Wednesday, June 23, 2010

Book: Glass Ceilings & 100-Hour Couples

I am so excited about one of the books I recently check out from the library. It's entitled, Glass Ceilings & 100-Hour Couples: What the Opt-Out Phenomenon Can Teach Us About Work and Family.

I have to confess that I've only read the two-page prologue, so this isn't yet a bona fide recommendation. However, I already have lots of neat ideas swirling around in my head.

The authors are both college professors. They talk about how the sabbaticals that they are entitled to as college professors give them a chance to feel what it's like to be a "stay-at-home-mom," while the rest of the year they experience what it's like to be a mother who also works full-time. In the prologue, they briefly talk about how gratifying it is to stay at home and yet simultaneously, there are reasons why they choose to work outside the home.

I'm eager to explore the benefits and drawbacks of staying home versus working full-time, and all the other configurations that are possible. One of my friends, who is currently a school principal, plans to quit her job for ten years to raise four kids. Another one of my friends, works part-time from home, and she and her partner hire a nanny to take care of her children at home while she's there working.

I can't even begin to imagine what kind of configuration will work for Matt, our family, and me. I'm eager to explore diverse ideas in this book!

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Rachel said...

Please review this once you've read it! I'm eager to hear about this as well. I'd like to career change and we're (maybe) having one child 6 years from now, but being ready for these things requires planning and saving now. The work/ childcare situation is a real concern! I wonder if I can get this from the library?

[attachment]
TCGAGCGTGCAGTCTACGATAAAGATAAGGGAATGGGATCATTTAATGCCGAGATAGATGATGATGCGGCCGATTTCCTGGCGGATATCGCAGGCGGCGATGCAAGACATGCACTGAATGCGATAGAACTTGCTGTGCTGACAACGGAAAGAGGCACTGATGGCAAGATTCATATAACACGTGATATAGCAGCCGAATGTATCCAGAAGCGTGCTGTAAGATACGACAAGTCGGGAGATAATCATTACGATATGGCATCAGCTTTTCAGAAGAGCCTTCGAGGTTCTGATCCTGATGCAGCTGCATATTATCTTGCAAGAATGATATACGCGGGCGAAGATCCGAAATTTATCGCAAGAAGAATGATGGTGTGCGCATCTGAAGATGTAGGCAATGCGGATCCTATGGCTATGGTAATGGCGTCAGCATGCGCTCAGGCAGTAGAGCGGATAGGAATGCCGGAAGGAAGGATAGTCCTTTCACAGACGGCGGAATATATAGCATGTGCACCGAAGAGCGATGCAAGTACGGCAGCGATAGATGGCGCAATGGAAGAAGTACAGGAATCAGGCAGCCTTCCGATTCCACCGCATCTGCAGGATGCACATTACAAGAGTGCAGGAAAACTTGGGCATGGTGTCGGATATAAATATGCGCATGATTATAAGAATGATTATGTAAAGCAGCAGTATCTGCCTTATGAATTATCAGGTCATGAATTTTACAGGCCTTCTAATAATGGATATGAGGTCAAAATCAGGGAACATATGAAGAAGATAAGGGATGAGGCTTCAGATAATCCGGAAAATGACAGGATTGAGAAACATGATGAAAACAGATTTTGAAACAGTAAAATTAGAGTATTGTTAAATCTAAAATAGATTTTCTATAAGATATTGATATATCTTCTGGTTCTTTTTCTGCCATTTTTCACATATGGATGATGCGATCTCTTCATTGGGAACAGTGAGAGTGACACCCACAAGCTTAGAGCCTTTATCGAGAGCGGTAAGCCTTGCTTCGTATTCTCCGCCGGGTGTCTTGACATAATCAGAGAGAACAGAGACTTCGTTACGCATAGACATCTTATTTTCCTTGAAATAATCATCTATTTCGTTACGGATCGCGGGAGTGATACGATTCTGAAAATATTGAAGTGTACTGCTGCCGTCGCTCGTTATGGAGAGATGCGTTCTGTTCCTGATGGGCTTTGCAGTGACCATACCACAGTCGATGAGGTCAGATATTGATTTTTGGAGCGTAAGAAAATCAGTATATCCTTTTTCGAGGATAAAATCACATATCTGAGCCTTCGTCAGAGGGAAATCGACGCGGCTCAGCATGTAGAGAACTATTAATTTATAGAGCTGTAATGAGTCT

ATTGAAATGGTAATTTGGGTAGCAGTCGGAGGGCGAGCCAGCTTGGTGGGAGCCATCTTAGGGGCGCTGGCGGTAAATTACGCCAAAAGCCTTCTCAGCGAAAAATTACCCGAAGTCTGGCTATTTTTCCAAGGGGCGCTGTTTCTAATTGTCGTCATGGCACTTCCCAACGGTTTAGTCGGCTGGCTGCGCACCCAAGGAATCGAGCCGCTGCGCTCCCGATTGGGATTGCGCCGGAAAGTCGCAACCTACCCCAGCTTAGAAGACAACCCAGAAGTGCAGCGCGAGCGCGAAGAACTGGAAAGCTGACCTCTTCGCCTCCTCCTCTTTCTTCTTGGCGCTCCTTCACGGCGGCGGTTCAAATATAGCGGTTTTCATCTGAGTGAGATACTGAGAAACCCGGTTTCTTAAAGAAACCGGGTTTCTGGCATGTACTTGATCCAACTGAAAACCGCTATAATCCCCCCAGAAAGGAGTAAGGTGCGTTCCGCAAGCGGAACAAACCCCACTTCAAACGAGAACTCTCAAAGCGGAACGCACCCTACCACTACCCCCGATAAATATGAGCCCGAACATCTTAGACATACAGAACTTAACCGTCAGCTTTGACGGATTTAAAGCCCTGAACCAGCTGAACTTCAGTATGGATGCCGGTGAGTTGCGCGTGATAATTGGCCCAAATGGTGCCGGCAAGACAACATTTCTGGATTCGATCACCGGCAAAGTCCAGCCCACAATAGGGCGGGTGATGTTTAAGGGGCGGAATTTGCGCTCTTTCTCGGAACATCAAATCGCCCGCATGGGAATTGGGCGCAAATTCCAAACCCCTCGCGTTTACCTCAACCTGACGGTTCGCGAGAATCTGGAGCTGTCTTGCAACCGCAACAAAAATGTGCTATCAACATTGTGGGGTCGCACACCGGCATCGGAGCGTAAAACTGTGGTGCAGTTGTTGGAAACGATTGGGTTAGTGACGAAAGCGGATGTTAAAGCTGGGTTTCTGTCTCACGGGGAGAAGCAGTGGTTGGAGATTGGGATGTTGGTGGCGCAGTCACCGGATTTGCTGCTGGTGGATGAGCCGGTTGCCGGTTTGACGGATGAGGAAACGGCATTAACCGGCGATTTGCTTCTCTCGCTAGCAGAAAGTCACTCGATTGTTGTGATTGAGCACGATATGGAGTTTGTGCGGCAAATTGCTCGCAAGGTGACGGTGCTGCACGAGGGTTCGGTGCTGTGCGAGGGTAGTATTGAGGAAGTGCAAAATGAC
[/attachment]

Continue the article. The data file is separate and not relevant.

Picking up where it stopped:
Aamba said...

Yes, this is an important subject for so many women. I am also trying to figure out what I should do about work when I start trying to have children. We can't survive on the one salary and I would like to get a better job than what I have now, but that would mean more hours, etc. Such a conundrum.

Marina said...

Ooo, I totally want to read this. This is definitely an issue my husband and I are freaking out over slightly as we enter the pre-conception stage, but I just keep reminding myself and him that it's not a one-time choice... we can and will probably change who works and how much multiple times over the 20+ years we parent.

Meghan said...

I think this looks like a must-read for me!

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